Dosage Forms

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created 7 years ago by pharmdstudent
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Routes of Administration, Oral Preparations, Injectable Preparations
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pharmacy
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1

Enteral Medications

given orally and pass through the GI tract to be absorbed into the bloodstream and metabolized by the liver. This includes oral, naso-gastric, and rectal routes.

2

Parenteral medications

Injected or placed into the body tissues and do not pass through the liver before entering the bloodstream. This can include injections, topical and inhalation routes.
*Generally in pharmacy, parenteral refers to injection. Topical and inhalation routes are separated into their own routes of administration.

3

Injectable drugs

Usually in the form of solutions or powders, which are mixed with a sterile diluent to render an injectable solution.

4

Inhalation

routes of administration are inhaled through the mouth or the nose and usually act directly on the respiratory system before entering into the bloodstream. They are often used to treat respiratory diseases, but gases are inhaled for general anesthesia as well.

5

Topical

dosages are applied to the skin surface or a mucous membrane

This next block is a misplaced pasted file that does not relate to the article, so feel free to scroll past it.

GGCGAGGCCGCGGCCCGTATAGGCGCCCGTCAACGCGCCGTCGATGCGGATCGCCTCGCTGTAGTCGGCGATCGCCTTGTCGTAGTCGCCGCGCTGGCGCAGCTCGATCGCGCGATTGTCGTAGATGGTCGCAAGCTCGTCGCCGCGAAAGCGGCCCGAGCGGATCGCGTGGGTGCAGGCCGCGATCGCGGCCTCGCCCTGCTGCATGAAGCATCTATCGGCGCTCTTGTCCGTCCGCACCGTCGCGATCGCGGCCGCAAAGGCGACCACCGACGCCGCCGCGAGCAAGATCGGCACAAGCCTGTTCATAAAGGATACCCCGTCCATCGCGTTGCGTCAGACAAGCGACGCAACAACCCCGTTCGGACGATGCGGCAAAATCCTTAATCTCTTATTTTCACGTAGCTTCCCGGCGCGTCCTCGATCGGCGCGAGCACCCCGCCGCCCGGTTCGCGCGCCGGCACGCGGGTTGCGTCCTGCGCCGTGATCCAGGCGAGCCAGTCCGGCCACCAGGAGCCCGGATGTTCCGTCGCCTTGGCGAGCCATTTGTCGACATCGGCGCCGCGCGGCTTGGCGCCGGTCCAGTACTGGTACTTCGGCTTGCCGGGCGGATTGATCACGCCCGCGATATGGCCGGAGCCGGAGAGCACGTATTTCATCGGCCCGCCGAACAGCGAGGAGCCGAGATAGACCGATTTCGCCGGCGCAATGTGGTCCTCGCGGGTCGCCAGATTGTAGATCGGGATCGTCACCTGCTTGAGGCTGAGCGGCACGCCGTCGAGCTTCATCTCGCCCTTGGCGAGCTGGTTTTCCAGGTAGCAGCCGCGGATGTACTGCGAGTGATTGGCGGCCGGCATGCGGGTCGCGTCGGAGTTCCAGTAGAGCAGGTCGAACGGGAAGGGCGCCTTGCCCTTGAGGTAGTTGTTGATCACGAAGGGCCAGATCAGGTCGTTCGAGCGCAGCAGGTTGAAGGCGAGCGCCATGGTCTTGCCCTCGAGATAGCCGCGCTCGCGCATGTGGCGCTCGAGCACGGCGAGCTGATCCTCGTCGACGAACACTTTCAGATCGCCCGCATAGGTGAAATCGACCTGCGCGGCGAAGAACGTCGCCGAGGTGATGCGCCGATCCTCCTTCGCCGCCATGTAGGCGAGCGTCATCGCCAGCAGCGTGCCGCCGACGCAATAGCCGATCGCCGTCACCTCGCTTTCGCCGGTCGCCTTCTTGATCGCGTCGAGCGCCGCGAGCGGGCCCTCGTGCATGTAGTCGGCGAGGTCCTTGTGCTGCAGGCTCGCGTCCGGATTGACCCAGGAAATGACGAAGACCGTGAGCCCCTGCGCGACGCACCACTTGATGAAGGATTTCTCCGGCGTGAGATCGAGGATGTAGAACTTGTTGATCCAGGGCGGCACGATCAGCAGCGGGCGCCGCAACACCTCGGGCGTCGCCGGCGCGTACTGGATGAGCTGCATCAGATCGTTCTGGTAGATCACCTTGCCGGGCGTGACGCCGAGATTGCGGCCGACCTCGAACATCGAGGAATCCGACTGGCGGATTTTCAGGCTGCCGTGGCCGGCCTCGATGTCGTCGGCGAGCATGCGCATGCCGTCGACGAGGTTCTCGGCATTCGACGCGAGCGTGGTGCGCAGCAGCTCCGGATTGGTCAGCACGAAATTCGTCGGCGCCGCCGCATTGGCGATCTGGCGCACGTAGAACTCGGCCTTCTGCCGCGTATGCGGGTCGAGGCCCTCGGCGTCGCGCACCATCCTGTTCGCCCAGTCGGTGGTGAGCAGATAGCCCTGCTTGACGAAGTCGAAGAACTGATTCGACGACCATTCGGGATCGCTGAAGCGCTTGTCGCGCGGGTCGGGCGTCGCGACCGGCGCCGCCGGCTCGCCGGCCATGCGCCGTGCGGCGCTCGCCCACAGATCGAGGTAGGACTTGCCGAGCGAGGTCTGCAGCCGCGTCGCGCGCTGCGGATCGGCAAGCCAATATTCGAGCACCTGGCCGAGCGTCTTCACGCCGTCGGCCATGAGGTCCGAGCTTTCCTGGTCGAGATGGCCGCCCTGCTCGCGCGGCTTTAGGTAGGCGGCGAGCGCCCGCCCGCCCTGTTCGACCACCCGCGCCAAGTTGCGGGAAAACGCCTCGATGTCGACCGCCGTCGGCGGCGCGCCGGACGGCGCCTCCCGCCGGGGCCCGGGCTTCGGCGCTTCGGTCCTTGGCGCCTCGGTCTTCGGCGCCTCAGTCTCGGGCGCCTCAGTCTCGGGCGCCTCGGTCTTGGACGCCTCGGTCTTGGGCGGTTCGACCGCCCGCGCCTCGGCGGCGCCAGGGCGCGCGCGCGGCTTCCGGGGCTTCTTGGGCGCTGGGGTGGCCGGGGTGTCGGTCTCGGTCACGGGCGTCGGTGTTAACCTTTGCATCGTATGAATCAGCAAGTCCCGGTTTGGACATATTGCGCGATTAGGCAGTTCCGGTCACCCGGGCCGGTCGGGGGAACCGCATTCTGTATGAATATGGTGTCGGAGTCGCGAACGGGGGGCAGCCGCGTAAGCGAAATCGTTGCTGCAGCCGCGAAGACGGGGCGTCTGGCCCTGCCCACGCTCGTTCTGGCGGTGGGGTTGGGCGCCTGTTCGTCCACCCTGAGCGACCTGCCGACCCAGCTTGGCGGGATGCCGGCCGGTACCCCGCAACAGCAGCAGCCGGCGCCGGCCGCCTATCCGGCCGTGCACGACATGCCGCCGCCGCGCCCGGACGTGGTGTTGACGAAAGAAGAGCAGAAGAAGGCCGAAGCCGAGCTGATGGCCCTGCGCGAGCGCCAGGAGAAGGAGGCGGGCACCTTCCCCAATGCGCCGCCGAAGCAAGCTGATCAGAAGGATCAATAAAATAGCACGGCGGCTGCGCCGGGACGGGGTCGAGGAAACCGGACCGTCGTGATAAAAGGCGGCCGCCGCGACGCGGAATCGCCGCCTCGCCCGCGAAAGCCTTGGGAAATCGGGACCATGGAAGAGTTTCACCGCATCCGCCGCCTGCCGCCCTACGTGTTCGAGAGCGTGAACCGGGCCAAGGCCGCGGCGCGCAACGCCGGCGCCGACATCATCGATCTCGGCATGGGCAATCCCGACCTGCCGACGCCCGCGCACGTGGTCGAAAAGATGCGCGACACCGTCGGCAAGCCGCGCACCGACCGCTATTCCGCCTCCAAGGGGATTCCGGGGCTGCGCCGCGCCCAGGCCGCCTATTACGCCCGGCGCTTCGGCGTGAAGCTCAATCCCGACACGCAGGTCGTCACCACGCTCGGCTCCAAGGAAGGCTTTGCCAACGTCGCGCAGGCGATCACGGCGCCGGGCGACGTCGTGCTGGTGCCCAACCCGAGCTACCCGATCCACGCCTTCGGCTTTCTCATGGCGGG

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Caplet

An oval shaped tablet

7

Oral Suspensions

The drug is mixed with, but not completely dissolved into a liquid; Needs to be shaken before administration in order to suspend the drug particles evenly

8

Elixirs

Contain between 5% and 40% alcohol

9

Tinctures

May contain as little as 17% alcohol or as much as 80% alcohol

10

Emulsions

A suspension involving one liquid in a second liquid with which the first will not mix (oil in water)

11

Oral powders

Drugs which are in a powder form and are usually dissolved in juice or water before administration

12

Lozenge and Troche

Dissolve slowly in the mouth and generally have a local effect

13

Rectal Suppositories

Solid or semi-solid bullet shaped dosage forms. They melt at body temperature, dispersing the medication.

14

Enemas

Drug is suspended in a solution and infused into the rectum

15

Epidural

Injected into the dura matter (epidural space) of the spinal cord

16

Subcutaneous

Injected into the fatty layer under the skin

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Intradermal

Injected into the top layer of the skin at a slight angle

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Intrathecal

Injected into the space surrounding the spinal cord

19

Intra-articular

Injected into the joint